The White House has held “serious discussions” with the Centers for Disease Control and Prevention about recommending that those vaccinated for COVID-19 can socialize together, according to Dr. Anthony Fauci — who said he is eager to take up that advice and finally hug his daughter after a year.
Noting that “even though it isn’t backed by data, it’s backed by common sense,” Fauci told CNN’s Chris Cuomo on Thursday night that people who have received all their doses could start hanging out.
Fauci, who serves as science adviser to President Biden, noted that “even though the risk is not zero, the risk becomes extremely low when you have both parties vaccinated.
“So we’re going to start seeing people saying, ‘Hey, the more people get vaccinated, I can have dinner with my family member that comes in,” he said.
“Back before they were vaccinated, if they wanted to come to visit you, they would have to quarantine for a while, get tested, wear a mask,” the nation’s top infectious diseases doctor said.
“My professional judgment is that when my daughter wants to come in here and she’s doubly vaccinated, I’m going to have her over the house and I’m going to give her a big hug that I haven’t been able to do for a year, “ he added.
Fauci also discussed the new coronavirus strain emerging in the Big Apple that shares some of the characteristics with the South African variant.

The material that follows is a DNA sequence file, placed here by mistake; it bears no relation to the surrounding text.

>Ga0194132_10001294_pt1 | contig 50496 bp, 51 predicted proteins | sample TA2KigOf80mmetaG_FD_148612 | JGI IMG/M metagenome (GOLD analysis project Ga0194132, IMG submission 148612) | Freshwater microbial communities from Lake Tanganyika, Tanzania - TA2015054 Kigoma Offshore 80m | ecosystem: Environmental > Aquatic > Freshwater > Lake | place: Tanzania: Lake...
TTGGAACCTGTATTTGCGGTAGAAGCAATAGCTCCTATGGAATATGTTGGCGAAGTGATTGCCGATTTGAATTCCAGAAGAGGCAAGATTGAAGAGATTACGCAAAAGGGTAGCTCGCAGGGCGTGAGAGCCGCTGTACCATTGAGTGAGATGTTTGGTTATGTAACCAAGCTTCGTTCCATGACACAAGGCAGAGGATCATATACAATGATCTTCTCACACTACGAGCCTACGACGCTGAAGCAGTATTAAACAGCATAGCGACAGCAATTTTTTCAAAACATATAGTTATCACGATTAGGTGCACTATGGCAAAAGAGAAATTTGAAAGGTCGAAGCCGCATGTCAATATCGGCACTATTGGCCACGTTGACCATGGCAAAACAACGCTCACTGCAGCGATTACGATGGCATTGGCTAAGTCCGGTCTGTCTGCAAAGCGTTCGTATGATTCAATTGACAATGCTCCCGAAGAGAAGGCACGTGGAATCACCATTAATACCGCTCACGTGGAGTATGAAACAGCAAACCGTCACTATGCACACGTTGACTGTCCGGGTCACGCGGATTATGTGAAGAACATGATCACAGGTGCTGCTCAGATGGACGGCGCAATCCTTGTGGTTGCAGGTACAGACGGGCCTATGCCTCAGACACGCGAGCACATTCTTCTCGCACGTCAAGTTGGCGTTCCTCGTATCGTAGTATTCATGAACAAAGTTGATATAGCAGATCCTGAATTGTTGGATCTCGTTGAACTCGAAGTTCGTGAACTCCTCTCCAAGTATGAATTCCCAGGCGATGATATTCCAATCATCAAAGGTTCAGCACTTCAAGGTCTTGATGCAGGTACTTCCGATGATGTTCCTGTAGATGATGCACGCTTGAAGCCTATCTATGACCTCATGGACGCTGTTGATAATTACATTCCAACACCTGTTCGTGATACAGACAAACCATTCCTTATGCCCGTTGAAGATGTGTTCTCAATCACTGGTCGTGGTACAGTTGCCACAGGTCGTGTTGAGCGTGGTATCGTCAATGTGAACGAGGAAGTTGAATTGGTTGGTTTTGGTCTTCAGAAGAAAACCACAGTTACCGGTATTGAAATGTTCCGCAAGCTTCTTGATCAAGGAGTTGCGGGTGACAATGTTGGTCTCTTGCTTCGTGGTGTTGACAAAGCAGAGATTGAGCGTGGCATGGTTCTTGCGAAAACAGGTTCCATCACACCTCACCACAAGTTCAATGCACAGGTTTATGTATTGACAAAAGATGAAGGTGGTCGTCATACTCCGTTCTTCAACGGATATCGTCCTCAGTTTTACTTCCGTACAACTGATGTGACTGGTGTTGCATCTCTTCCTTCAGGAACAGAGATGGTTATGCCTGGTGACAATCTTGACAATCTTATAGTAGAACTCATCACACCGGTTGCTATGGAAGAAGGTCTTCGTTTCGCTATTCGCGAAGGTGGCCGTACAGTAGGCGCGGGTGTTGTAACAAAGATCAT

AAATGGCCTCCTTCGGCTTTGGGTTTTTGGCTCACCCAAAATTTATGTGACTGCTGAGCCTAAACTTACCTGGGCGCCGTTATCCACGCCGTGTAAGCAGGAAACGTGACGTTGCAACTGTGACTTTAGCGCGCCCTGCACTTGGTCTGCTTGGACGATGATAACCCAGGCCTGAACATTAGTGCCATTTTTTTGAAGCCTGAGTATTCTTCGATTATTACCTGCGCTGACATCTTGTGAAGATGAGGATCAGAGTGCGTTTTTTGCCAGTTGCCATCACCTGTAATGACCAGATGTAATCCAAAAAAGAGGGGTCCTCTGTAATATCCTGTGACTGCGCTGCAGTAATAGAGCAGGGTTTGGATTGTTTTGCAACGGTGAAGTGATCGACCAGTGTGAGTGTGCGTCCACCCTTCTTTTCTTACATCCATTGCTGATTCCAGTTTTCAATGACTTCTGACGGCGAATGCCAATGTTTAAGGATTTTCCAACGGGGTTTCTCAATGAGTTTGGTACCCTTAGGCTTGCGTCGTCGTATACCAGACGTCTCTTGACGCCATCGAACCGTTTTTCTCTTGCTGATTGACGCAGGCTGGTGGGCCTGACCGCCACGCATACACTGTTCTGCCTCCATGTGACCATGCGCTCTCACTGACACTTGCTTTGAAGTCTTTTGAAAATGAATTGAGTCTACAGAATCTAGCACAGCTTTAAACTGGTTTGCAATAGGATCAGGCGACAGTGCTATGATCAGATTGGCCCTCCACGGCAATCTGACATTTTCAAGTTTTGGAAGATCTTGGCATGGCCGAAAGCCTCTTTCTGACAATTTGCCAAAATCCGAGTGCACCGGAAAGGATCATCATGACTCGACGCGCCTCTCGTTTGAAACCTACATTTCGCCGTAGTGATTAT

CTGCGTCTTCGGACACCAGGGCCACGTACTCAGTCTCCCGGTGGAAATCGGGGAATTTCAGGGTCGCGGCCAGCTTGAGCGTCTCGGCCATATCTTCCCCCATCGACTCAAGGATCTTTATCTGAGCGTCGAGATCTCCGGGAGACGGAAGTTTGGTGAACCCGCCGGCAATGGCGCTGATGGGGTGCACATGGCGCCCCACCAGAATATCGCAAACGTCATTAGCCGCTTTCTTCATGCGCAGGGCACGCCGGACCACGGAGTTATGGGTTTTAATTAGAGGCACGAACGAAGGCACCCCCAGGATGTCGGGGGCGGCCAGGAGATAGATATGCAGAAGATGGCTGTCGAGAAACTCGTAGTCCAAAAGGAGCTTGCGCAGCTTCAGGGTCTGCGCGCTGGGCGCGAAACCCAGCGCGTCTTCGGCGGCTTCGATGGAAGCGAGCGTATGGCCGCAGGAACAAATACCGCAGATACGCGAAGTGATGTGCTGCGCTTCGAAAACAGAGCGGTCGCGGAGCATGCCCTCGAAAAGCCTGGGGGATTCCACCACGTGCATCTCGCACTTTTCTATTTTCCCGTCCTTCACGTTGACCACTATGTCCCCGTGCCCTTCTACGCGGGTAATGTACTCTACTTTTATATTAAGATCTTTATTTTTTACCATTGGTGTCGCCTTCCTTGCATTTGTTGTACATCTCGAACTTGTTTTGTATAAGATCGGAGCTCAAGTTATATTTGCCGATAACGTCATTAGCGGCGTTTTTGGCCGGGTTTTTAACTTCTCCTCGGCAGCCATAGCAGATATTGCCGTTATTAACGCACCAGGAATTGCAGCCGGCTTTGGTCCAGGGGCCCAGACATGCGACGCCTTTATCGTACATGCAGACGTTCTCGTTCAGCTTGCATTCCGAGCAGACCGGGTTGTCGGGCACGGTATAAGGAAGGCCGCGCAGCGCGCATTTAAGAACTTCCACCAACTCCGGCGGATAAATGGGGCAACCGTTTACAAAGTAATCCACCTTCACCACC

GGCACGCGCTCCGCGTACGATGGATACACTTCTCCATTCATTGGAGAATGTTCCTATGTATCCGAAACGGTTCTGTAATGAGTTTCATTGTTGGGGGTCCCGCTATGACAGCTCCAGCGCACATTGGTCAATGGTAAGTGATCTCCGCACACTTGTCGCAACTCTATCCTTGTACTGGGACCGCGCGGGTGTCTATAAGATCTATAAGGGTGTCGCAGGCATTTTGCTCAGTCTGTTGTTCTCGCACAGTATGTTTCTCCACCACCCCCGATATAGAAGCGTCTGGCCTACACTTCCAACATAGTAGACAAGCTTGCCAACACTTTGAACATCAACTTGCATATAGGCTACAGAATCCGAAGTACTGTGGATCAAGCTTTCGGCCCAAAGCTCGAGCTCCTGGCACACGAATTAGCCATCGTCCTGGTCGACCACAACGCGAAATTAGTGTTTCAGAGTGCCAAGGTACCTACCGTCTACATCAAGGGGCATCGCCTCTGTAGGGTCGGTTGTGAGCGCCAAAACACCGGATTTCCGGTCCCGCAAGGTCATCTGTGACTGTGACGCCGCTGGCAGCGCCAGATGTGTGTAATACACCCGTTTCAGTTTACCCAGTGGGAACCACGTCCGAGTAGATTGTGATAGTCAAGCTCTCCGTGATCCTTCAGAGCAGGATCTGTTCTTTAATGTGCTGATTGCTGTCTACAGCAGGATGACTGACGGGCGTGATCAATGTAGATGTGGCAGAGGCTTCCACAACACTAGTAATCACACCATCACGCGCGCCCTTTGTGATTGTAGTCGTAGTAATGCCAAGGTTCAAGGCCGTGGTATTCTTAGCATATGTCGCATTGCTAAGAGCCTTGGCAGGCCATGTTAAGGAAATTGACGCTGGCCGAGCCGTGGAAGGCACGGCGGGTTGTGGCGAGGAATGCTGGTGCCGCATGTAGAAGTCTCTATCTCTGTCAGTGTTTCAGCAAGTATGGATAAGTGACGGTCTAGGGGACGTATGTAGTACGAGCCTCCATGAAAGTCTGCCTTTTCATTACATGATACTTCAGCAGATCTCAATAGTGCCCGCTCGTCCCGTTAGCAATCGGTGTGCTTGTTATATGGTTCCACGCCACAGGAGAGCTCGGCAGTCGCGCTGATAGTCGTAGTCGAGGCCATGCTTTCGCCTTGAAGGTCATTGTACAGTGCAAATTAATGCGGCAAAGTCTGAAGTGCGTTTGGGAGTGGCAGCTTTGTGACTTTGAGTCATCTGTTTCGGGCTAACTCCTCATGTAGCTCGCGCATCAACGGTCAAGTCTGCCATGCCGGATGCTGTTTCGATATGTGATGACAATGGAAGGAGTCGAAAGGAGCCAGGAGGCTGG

As of mid-February, the variant — called B.1.526 — was present in about 12 percent of coronavirus samples collected in the city and surrounding areas, according to researchers at Columbia University Vagelos College of Physicians and Surgeons.
“You know, it started off just a cluster in the Washington Heights section up by Columbia Medical Center and then it started to go through the other parts of the city, the other boroughs, and it’s something you really want to pay attention to because it has some worrisome mutations in it, the cluster of mutations,” Fauci said on CNN.
“Again, that’s the reason why keep doing the public health measures and get as many people vaccinated as you possibly can. Everything you throw at us about a mutant is going to be countered by getting people vaccinated,” he said.
When asked whether the current vaccines work against the variant, Fauci said: “No, we don’t know if it works directly against it, but that’s the point you want to get across to people.
“Even though this vaccine is not directly matched to a variant that might occur, wherever — South America, South Africa, California, New York — the higher the level of protection against the original one there’s a spillover of protection against the variant.”